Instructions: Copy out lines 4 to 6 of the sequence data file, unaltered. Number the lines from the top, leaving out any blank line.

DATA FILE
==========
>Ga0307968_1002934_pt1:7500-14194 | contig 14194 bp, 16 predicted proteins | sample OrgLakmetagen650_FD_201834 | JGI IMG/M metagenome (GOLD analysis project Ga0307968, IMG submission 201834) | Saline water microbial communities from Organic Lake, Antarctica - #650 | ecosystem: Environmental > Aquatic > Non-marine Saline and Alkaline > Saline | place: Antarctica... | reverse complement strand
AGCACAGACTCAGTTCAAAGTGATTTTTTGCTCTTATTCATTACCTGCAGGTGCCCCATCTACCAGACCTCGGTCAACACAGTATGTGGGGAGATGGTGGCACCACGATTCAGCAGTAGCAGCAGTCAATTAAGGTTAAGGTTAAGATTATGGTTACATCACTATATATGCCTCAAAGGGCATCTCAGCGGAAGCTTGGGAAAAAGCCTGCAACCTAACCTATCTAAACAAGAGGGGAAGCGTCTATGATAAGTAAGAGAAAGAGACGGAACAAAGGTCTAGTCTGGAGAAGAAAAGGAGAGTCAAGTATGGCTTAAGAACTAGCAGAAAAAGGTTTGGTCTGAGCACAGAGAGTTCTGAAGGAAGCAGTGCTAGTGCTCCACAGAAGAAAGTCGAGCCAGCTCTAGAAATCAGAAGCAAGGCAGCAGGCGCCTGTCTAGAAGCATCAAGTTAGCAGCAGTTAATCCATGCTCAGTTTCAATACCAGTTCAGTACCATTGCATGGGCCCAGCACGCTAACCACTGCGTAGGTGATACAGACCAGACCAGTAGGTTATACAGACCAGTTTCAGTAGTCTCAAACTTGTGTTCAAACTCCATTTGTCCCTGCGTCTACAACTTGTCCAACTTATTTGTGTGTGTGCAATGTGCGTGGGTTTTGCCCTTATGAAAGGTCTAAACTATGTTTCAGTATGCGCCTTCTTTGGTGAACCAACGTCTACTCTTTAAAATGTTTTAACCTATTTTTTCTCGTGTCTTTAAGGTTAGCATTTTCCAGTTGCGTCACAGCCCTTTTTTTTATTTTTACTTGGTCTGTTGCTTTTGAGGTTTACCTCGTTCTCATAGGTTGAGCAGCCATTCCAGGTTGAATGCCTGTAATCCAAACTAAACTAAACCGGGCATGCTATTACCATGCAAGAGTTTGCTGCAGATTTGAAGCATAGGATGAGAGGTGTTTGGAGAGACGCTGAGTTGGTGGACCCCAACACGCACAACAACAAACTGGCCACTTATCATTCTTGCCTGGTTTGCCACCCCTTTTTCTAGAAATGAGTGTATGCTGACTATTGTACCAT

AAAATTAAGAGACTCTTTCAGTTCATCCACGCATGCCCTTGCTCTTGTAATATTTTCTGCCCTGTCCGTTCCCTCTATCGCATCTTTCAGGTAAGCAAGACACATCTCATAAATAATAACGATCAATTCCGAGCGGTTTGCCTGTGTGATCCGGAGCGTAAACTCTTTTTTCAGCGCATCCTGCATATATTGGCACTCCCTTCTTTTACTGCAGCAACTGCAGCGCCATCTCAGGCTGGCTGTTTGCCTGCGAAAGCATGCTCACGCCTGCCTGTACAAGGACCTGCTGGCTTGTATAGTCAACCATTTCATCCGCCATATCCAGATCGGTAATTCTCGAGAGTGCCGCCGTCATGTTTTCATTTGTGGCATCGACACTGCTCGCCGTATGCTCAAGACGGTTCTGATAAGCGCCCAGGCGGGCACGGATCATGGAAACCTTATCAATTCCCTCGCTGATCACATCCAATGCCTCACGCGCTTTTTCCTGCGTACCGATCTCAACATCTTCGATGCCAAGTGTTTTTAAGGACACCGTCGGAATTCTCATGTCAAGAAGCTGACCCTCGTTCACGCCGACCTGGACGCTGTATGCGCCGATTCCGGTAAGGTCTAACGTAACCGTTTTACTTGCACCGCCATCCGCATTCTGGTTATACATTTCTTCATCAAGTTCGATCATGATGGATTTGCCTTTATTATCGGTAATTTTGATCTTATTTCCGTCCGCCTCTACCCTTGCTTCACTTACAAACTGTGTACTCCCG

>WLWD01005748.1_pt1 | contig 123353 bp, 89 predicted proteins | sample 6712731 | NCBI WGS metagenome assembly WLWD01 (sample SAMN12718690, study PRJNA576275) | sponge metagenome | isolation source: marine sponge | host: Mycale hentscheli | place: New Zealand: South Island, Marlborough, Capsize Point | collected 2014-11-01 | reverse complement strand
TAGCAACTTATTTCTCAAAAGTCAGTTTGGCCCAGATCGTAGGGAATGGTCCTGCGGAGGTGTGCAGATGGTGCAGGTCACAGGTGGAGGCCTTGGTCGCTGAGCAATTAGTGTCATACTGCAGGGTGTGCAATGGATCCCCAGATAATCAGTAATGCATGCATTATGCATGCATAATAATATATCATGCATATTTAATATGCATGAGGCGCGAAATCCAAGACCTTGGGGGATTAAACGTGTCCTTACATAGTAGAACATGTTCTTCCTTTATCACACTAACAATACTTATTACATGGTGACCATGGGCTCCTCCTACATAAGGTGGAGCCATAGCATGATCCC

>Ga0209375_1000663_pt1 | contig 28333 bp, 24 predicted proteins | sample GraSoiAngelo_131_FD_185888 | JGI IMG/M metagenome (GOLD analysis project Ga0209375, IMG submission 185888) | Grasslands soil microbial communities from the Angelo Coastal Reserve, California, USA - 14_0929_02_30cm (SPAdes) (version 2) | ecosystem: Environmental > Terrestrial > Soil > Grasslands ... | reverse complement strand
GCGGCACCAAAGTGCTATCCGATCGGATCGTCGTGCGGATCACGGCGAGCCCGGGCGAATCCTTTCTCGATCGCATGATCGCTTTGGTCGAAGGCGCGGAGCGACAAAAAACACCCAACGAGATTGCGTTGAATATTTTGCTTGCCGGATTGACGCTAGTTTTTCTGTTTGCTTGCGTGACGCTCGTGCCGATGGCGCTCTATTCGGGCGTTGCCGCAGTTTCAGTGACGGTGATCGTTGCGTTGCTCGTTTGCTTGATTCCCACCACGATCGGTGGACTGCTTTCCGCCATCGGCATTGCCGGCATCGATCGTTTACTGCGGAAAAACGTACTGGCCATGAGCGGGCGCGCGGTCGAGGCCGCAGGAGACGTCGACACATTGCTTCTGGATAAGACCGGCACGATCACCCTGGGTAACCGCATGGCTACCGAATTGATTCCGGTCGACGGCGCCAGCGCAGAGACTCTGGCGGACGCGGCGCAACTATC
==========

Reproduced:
>WLWD01005748.1_pt1 | contig 123353 bp, 89 predicted proteins | sample 6712731 | NCBI WGS metagenome assembly WLWD01 (sample SAMN12718690, study PRJNA576275) | sponge metagenome | isolation source: marine sponge | host: Mycale hentscheli | place: New Zealand: South Island, Marlborough, Capsize Point | collected 2014-11-01 | reverse complement strand
TAGCAACTTATTTCTCAAAAGTCAGTTTGGCCCAGATCGTAGGGAATGGTCCTGCGGAGGTGTGCAGATGGTGCAGGTCACAGGTGGAGGCCTTGGTCGCTGAGCAATTAGTGTCATACTGCAGGGTGTGCAATGGATCCCCAGATAATCAGTAATGCATGCATTATGCATGCATAATAATATATCATGCATATTTAATATGCATGAGGCGCGAAATCCAAGACCTTGGGGGATTAAACGTGTCCTTACATAGTAGAACATGTTCTTCCTTTATCACACTAACAATACTTATTACATGGTGACCATGGGCTCCTCCTACATAAGGTGGAGCCATAGCATGATCCC

>Ga0209375_1000663_pt1 | contig 28333 bp, 24 predicted proteins | sample GraSoiAngelo_131_FD_185888 | JGI IMG/M metagenome (GOLD analysis project Ga0209375, IMG submission 185888) | Grasslands soil microbial communities from the Angelo Coastal Reserve, California, USA - 14_0929_02_30cm (SPAdes) (version 2) | ecosystem: Environmental > Terrestrial > Soil > Grasslands ... | reverse complement strand